Korea’s large conglomerates, many of which have been embroiled in a massive corruption scandal that has led to the impeachment of President Park Geun-hye, are now worried about a flood of anti-business pledges by political leaders vying to win the upcoming presidential election.
Early this year, Moon Jae-in, a former head of the main opposition Democratic Party of Korea who has been leading other potential presidential candidates by a large margin in recent polls, unveiled a range of reform measures targeting the country’s 10 biggest family-owned conglomerates.
Former head of the main opposition Democratic Party of Korea, Moon Jae-in (Yonhap)
Nearly all conceivable steps were included in the proposed package to curb the expansion of large businesses, block hereditary succession of corporate control through irregular means and strengthen shareholders’ rights.
He also professed the principle of no leniency on corporate leaders accused of “serious criminal wrongdoing.”
Business circles expressed concern about his proposals, describing them as “excessive regulations” that would hamper companies from making swift decisions on investment and employment amid intensifying global competition.
“If Moon’s pledges are carried out to the full extent, it would become difficult to do business in Korea,” said a corporate executive, asking not to be named.
Moon and other progressive presidential contenders have also backed commercial code revision bills that are aimed at protecting minor shareholders’ interests, but cause fear of destabilizing corporate management.
They have also promised to raise corporate tax rates, going against the global trend of reducing levies on corporate profits.
Economists say there is the need to enhance the accountability and transparency of corporate governance, but caution against going too far in restraining corporate activities on the back of anti-business public sentiment that is rising in the wake of the corruption scandal.
Korea ranked No. 27 in a global entrepreneurship index among 137 countries in 2017, overtaken by Japan, which placed 25th, for the first time in four years. It came behind Chile at No. 18 and Estonia at No. 23 in the index drawn up by the US-based Global Entrepreneurship and Development Institute.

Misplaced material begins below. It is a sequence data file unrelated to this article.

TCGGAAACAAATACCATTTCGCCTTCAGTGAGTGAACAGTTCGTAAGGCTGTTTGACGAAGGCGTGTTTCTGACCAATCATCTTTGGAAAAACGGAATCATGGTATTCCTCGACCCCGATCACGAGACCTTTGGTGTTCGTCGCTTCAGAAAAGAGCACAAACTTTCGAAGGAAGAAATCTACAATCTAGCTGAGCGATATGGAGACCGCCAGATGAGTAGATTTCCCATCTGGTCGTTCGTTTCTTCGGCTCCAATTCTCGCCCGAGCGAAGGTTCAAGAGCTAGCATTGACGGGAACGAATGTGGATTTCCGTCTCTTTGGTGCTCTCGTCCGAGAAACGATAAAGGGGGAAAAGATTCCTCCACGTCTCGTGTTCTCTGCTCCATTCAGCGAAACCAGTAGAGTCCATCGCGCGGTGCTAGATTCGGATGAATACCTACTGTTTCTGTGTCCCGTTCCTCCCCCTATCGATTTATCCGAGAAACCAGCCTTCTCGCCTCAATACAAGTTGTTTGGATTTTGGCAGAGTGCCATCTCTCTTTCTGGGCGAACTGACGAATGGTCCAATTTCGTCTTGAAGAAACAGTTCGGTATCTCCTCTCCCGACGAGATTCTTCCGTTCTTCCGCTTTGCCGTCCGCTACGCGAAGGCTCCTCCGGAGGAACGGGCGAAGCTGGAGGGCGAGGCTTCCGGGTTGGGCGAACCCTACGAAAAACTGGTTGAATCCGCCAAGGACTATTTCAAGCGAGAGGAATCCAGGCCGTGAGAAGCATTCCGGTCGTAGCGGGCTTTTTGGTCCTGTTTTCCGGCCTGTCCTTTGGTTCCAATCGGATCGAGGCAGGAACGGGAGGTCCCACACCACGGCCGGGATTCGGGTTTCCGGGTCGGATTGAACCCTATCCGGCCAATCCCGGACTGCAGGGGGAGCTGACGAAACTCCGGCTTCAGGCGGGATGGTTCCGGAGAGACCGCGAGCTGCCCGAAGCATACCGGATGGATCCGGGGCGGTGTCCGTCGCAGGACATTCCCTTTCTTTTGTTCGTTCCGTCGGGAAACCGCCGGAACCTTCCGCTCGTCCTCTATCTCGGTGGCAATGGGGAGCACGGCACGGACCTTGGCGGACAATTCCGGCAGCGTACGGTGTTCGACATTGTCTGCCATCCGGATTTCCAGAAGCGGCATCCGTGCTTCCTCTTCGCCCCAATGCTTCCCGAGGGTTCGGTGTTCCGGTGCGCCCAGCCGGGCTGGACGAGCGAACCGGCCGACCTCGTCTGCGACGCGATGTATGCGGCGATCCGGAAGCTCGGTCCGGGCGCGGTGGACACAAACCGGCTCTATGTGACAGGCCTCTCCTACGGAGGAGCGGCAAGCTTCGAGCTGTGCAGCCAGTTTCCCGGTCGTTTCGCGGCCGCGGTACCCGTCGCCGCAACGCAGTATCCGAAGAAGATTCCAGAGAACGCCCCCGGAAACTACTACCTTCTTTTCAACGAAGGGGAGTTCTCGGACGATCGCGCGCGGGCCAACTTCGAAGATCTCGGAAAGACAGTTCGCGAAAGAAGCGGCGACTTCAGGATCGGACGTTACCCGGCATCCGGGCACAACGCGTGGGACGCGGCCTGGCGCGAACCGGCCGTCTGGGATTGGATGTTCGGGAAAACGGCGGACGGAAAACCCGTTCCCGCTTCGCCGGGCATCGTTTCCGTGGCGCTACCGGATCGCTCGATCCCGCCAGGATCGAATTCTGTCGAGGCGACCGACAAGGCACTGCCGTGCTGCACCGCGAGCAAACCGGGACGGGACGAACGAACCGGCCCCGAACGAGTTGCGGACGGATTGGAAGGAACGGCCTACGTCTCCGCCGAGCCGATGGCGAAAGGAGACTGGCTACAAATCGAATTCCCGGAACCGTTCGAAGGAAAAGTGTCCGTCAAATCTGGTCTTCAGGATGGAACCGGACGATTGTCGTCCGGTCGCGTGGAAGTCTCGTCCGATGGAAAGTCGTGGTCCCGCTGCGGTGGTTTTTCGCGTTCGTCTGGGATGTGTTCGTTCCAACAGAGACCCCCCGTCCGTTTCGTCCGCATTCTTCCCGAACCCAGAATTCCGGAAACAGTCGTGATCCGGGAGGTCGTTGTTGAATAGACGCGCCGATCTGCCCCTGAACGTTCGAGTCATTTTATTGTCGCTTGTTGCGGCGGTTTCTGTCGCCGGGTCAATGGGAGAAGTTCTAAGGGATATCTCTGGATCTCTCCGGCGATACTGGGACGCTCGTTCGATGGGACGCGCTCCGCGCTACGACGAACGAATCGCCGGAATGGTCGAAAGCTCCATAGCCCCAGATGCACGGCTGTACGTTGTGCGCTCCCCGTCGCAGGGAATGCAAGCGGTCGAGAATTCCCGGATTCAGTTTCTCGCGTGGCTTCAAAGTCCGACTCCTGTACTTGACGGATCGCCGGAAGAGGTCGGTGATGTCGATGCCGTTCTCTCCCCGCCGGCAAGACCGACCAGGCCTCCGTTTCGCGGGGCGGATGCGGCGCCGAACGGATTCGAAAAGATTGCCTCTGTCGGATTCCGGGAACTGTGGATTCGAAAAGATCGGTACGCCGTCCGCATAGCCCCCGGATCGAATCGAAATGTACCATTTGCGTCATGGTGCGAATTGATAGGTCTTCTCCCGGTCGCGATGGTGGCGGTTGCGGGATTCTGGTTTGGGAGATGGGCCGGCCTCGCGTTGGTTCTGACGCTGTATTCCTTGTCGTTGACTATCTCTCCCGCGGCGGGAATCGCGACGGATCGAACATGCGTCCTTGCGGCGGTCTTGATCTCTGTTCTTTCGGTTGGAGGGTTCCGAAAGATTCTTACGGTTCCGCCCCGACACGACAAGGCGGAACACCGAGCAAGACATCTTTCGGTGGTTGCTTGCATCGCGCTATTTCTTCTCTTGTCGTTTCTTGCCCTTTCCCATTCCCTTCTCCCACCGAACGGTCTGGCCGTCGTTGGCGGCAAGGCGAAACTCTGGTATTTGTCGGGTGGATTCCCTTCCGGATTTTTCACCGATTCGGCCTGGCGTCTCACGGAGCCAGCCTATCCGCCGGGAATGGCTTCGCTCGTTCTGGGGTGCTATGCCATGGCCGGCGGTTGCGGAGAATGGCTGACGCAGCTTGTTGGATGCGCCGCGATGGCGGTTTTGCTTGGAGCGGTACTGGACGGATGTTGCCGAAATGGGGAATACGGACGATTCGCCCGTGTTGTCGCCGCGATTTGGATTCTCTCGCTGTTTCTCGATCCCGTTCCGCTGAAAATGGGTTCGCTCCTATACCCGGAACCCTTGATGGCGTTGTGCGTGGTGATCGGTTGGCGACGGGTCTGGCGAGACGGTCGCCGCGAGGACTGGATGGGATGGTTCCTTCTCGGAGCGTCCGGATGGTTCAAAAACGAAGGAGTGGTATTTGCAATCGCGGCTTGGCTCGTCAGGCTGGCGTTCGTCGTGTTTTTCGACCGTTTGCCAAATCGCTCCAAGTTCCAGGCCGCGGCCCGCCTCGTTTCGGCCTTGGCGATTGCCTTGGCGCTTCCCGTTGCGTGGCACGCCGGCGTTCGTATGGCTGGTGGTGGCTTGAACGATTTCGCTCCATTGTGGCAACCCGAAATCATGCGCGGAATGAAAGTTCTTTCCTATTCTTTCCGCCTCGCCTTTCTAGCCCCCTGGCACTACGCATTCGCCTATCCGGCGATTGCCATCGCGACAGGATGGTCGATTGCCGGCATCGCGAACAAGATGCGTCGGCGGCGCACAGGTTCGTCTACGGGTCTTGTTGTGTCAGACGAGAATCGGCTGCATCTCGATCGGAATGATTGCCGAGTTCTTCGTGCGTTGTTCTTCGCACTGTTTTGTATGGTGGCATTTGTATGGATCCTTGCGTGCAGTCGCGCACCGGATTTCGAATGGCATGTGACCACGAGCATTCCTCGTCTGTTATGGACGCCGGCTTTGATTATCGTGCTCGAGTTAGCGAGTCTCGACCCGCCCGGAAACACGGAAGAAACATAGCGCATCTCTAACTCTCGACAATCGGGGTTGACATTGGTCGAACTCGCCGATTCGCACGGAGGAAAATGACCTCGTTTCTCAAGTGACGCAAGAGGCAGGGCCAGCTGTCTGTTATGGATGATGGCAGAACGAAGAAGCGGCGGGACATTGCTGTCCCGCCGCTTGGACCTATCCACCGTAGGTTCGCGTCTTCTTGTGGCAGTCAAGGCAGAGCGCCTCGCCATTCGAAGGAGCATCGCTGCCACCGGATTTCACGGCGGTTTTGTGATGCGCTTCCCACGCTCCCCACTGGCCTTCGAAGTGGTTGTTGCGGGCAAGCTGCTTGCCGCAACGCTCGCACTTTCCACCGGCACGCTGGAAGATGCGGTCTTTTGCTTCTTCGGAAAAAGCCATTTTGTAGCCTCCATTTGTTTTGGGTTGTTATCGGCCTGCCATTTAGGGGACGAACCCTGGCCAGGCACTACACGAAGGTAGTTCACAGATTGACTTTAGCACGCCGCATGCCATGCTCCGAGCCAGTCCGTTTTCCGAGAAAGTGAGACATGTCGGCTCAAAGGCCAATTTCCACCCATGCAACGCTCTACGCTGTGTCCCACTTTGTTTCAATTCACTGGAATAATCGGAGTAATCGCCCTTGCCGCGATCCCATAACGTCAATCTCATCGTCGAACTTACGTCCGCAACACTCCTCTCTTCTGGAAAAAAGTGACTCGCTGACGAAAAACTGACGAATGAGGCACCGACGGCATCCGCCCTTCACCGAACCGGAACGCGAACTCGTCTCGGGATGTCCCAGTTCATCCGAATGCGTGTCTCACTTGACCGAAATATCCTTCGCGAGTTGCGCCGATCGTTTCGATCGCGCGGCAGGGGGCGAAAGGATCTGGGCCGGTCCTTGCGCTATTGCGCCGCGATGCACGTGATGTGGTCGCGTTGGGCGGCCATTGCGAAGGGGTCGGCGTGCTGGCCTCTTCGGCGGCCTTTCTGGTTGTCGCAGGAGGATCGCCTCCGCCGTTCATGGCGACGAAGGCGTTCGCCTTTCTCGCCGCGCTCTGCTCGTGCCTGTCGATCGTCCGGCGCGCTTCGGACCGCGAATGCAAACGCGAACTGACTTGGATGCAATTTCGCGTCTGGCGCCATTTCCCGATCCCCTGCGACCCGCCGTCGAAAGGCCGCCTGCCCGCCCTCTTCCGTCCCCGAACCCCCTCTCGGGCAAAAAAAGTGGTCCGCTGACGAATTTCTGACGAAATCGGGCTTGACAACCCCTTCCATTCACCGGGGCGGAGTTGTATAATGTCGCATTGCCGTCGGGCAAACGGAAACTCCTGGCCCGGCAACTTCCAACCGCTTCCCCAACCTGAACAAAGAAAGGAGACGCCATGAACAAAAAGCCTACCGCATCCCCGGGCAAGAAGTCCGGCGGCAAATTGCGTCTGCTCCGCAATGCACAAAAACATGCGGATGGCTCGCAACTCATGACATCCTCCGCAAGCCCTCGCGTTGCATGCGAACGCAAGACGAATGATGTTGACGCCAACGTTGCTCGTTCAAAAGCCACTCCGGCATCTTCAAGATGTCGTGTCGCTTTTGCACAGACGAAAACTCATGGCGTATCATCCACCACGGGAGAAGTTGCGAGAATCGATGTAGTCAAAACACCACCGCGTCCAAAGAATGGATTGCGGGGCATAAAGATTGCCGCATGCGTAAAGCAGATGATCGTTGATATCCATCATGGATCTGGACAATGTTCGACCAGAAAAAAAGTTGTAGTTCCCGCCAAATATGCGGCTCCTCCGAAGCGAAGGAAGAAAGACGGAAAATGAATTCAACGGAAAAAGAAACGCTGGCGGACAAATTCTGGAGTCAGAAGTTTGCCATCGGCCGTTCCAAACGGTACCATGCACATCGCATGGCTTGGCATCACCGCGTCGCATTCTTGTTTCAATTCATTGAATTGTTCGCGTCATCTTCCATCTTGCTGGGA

Kim Byung-joo, an economics professor emeritus at Sogang University in Seoul, noted the role of politics should be forging the playground for corporations to be wholeheartedly devoted to business, with the government acting as a fair judge to pinpoint violations that distort competition.
Commentators say the decision by the Constitutional Court to oust Park from office because of her failure to abide by the top law also sent the message that political power should be kept from interfering in corporate management.
The court ruled that she violated provisions of the Constitution that guarantee the property rights and managerial autonomy of private businesses by coercing dozens of companies to funnel donations to two cultural organizations controlled by a long-time confidante.
Her predecessors were no exception from what can now be defined as unconstitutional practices of pressing corporations to fund projects advocated or backed by them.
“We will see this problem repeated in the future unless the country does away with various forms of quasi-taxes and political meddling (in corporate activities),” said Kwon Tae-shin, head of the Korea Economic Research Institute.
The amount of quasi-taxes collected from companies increased from 13.1 trillion won ($11.6 billion) in 2012 to 16.4 trillion won in 2015, with the ratio of quasi-taxes to corporate taxes rising from 32 percent to 36.4 percent over the cited period, according to data compiled by a lawmaker’s office.
Commentators say presidential contenders should pay attention to the caution against political interference in corporate autonomy, being not just preoccupied with stricter regulations on conglomerates.
“Our next leader should be a figure ready to uphold the market economy,” said Kwon.
Economists say it is also necessary to prevent political short-sightedness from hampering the formation and implementation of long-term economic policies to boost the country’s sagging growth potential.
Over the past decades, corporations have been compelled to adjust their investment plans to policies put forward by new presidents with a single five-year term, who were unexceptionally eager to repeal measures initiated by their predecessor.
The inconsistent, short-lived investment plans are held partly responsible for a drop in the country’s potential growth rate to 3-3.2 percent for the period between 2015 and 2018 from 5-5.2 percent for 2000-2005, as measured by the Bank of Korea.
Korea’s real growth rate, which hovered above 5 percent in the early 2000s, fell below 3 percent for two consecutive years through 2016.
Economists note political parties need to help structural reforms essential to bolster the country’s long-term growth go smoothly by passing a raft of bills aimed at strengthening the competitiveness of the economy. Such bills have been shelved at parliament for years.
Among the bills are those on setting up regulation-free industrial zones, promoting service industries and making labor markets more flexible.
“It would be best to leave reform work to companies themselves,” said the corporate executive, who requested anonymity.
Economists indicate corporations should do their part more sincerely in severing the collusive links between big business and politics. As part of such efforts, corporations need to resolve internal problems that leave them vulnerable to political pressure.
By Kim Kyung-ho (email@example.com)